Emmett Leith

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Emmett Norman Leith (March 12, 1927 in Detroit, Michigan – December 23, 2005 in Ann Arbor, Michigan) was a professor of electrical engineering at the University of Michigan and, with Juris Upatnieks of the University of Michigan, the co-inventor of three-dimensional holography.

Leith received his B.S. in physics from Wayne State University in 1949 and his M.S. in physics in 1952. He received his Ph.D. in electrical engineering from Wayne State in 1978. Much of Leith's holographic work was an outgrowth of his research on synthetic aperture radar (SAR) performed while a member of the Radar Laboratory of the University of Michigan's Willow Run Laboratory beginning in 1952. Leith joined the University of Michigan as a research assistant and was promoted to graduate research assistant in 1955, research associate in 1956, research engineer in 1960, associate professor in 1965, and full professor in 1968.[1]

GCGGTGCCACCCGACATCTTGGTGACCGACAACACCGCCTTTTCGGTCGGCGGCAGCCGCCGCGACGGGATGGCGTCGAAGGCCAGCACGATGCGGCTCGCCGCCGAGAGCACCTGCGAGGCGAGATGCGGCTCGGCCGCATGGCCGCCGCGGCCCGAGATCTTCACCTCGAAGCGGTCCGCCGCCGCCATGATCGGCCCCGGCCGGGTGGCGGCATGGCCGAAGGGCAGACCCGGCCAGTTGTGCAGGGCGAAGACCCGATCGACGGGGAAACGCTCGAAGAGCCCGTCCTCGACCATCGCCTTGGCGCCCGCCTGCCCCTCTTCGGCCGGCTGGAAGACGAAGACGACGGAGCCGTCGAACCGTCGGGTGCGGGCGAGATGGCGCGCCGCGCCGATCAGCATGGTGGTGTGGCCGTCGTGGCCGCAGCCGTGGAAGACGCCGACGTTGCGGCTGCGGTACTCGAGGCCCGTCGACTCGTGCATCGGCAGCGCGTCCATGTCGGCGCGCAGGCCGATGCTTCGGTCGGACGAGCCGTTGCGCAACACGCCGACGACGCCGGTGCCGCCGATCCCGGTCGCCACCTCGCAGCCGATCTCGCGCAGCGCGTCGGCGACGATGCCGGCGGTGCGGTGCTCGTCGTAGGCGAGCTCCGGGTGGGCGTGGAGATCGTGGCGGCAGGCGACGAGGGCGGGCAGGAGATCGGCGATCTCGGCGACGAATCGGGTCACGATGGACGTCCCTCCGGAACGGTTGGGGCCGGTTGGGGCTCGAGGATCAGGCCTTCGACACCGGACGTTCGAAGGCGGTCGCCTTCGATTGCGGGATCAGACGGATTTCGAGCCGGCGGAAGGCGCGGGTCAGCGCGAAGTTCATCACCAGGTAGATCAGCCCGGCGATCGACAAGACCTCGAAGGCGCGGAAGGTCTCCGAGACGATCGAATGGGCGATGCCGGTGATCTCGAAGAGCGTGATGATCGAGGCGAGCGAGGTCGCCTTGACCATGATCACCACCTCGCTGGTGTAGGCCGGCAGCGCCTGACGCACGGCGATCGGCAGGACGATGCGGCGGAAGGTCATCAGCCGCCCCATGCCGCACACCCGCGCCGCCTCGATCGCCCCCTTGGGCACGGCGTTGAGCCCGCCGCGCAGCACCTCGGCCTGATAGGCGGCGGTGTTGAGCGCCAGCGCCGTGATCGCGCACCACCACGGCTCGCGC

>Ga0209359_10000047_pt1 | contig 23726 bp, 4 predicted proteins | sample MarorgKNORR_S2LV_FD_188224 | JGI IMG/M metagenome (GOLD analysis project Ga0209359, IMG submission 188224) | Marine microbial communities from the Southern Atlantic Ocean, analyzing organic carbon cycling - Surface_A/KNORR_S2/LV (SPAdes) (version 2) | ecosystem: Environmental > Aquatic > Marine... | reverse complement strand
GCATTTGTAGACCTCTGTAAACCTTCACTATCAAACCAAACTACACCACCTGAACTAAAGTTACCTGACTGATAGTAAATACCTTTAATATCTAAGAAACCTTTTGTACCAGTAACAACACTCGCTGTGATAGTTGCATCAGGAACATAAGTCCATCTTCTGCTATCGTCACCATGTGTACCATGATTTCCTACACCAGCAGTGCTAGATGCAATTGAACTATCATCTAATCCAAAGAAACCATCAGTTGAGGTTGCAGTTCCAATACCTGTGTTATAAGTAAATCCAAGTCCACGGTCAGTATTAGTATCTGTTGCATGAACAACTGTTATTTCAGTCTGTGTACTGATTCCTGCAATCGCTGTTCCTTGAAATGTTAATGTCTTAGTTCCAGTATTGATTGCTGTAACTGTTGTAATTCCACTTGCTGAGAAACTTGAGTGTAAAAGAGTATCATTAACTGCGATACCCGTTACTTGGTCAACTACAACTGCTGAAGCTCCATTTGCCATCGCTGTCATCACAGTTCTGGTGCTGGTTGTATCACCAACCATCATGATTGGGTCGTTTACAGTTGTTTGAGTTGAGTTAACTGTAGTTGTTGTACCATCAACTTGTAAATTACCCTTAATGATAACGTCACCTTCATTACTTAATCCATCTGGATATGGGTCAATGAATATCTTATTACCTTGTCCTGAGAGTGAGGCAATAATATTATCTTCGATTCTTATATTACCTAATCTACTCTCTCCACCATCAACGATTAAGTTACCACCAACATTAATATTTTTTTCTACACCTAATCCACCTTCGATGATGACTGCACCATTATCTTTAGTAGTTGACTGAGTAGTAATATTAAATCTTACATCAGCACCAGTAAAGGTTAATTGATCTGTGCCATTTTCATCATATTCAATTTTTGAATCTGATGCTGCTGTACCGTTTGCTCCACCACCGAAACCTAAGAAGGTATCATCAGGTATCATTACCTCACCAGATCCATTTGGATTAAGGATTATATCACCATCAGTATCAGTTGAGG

Professor Leith and his coworker Juris Upatnieks at the University of Michigan displayed the world's first three-dimensional hologram at a conference of the Optical Society of America in 1964.

He received the 1960 IEEE Morris N. Liebmann Memorial Award and the Stuart Ballantine Medal in 1969. In 1979, President Jimmy Carter awarded Leith with the National Medal of Science for his research. He was awarded the 1985 Frederic Ives Medal by the OSA.

References[edit]

  1. ^ Sean Johnston (1 June 2006). Holographic visions: a history of new science. Oxford University Press. p. 83n. ISBN 978-0-19-857122-3. Retrieved 20 February 2012.